Control was everything. People watched us closely as we made our way through the Potala alongside throngs of Chinese tourists/pilgrims. Once, in a street in Lhasa, a Tibetan shopper was arguing with a Chinese stallholder over the price of an item. Within minutes a plain-clothes security official arrived from nowhere to sort it out.
Even at Everest base camp, a haven of peace and tranquility miles from any political centre, checkpoints were in evidence. We couldn’t do this and we couldn’t do that. We could not even walk alone from the guest house to the base camp tents.
Young military officers are everywhere. Some are pleasant, others officious. Most carry guns. Most look about seventeen years old. In Lhasa there is a police check post every hundred metres or so.
As we approached the full moon of Saga Dawa, lines of army trucks appeared on the streets, each filled with baby-faced soldiers facing to the outside of the truck, machine gun in hand, just waiting for trouble to begin.
The Chinese system functions by way of a tight control over its citizens. Although outwardly it has the appearance of a rampant capitalistic country, its system of social control comes straight out of the old Soviet model handbook. This is explained in the excellent book, The Party: The Secret World of China’s Communist Rulers, by Richard McGregor. Centralization and control of all aspects of life is the driving force behind China’s presence in Tibet. It does not matter if individuals (the relatives of the Tibetan self-immolators, for example) are harmed in the process. The system comes first. What does it matter if a few ants die as long as the ant colony is preserved? Public opinion is to be controlled and even repressed if necessary, all to ensure the well-being and survival of the Communist Party. Survival is at the very heart of the Communist Party’s thinking. Devoid of any mandate from the people, it must exercise an iron will at any cost.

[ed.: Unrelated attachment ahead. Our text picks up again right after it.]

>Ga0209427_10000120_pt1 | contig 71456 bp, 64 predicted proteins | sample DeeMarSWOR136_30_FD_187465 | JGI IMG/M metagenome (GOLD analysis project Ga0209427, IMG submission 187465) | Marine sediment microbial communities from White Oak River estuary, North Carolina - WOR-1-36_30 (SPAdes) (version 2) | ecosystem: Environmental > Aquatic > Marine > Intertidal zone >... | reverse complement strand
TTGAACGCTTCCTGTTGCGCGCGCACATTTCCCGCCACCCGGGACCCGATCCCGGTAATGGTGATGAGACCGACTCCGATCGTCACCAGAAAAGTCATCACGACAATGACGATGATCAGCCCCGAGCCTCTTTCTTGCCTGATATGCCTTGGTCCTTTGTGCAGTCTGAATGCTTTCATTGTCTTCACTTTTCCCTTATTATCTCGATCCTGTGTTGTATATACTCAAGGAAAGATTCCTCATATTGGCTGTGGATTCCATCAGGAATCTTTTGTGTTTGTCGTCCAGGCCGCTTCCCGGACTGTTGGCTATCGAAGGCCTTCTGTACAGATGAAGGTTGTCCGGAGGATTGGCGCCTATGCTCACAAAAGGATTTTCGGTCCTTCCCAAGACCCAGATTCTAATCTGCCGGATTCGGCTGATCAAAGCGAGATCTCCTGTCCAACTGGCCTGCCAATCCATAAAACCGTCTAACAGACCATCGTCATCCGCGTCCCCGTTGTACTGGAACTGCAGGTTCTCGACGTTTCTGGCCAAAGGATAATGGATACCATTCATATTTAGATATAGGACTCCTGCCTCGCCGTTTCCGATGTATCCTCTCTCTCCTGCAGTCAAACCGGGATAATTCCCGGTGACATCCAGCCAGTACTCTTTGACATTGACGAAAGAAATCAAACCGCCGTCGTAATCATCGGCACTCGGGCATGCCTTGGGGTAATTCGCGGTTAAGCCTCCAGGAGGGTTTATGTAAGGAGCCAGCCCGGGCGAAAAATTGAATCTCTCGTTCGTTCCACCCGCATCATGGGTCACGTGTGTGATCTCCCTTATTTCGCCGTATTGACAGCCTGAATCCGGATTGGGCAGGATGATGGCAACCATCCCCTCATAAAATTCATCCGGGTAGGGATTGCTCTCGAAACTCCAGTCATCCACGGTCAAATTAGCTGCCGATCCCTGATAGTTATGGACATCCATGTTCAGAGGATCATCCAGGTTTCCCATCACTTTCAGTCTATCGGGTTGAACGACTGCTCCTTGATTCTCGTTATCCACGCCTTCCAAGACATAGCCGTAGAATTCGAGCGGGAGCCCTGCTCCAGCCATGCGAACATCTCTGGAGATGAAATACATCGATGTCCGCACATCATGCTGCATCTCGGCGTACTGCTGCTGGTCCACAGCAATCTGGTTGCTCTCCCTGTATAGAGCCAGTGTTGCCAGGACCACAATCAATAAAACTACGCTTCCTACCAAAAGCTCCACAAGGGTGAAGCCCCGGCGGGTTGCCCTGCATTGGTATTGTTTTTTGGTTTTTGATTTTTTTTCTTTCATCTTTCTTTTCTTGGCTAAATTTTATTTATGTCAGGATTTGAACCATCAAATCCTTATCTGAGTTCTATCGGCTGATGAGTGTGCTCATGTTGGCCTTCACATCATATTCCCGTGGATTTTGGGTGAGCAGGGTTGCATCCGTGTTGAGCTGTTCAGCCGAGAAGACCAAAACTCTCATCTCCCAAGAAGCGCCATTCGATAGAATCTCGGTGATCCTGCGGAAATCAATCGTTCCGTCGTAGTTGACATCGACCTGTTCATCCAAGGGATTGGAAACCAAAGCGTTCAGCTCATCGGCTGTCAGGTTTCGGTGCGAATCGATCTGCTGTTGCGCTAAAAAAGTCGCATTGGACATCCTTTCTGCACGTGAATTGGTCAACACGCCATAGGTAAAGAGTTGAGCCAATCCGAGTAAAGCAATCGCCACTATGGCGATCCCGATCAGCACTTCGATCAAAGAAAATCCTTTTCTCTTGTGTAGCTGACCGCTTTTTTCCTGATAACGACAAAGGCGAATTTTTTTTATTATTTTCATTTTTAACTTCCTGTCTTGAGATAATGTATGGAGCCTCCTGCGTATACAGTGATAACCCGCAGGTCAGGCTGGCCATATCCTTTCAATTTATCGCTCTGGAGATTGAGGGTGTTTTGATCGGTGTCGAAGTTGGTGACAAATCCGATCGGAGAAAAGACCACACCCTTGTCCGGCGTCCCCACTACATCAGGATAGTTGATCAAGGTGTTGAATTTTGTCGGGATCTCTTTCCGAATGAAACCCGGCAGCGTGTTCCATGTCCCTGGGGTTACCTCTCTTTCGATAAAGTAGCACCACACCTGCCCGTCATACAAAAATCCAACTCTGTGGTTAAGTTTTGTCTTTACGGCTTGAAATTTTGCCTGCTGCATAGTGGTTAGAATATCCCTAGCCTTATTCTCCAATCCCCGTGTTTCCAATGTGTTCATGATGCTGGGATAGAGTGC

The Tibetan people are victims of this repressive system. They are not regarded as a distinct people with sensitivities and needs, but as beneficiaries of the Motherland who must comply with the will of the Party. Anything other than that is unpatriotic at the least and treachery at the worst.
Take the issue of the Dalai Lama. No photo of him is allowed anywhere in Tibet. No book, no video, nothing that carries his name is allowed. This is a deliberate attempt to wipe his existence from the consciousness of the Tibetan people. China’s leaders know full well that the Tibetan people love and adore the Dalai Lama. They know, or at least they should know, that he is not a “terrorist” or a “wolf in sheep’s clothing.” And yet they pursue their cruel policy. Why? The answer is control. By separating the Tibetan people from a leader of their own, China’s leaders hope to extinguish any sparks of rebellion or protest. There is no empathy for the Tibetan people. The self-immolators and their families deserve no pity and no understanding, because their actions threaten the unity of the Motherland. Therefore, they are treated with harshness instead of understanding.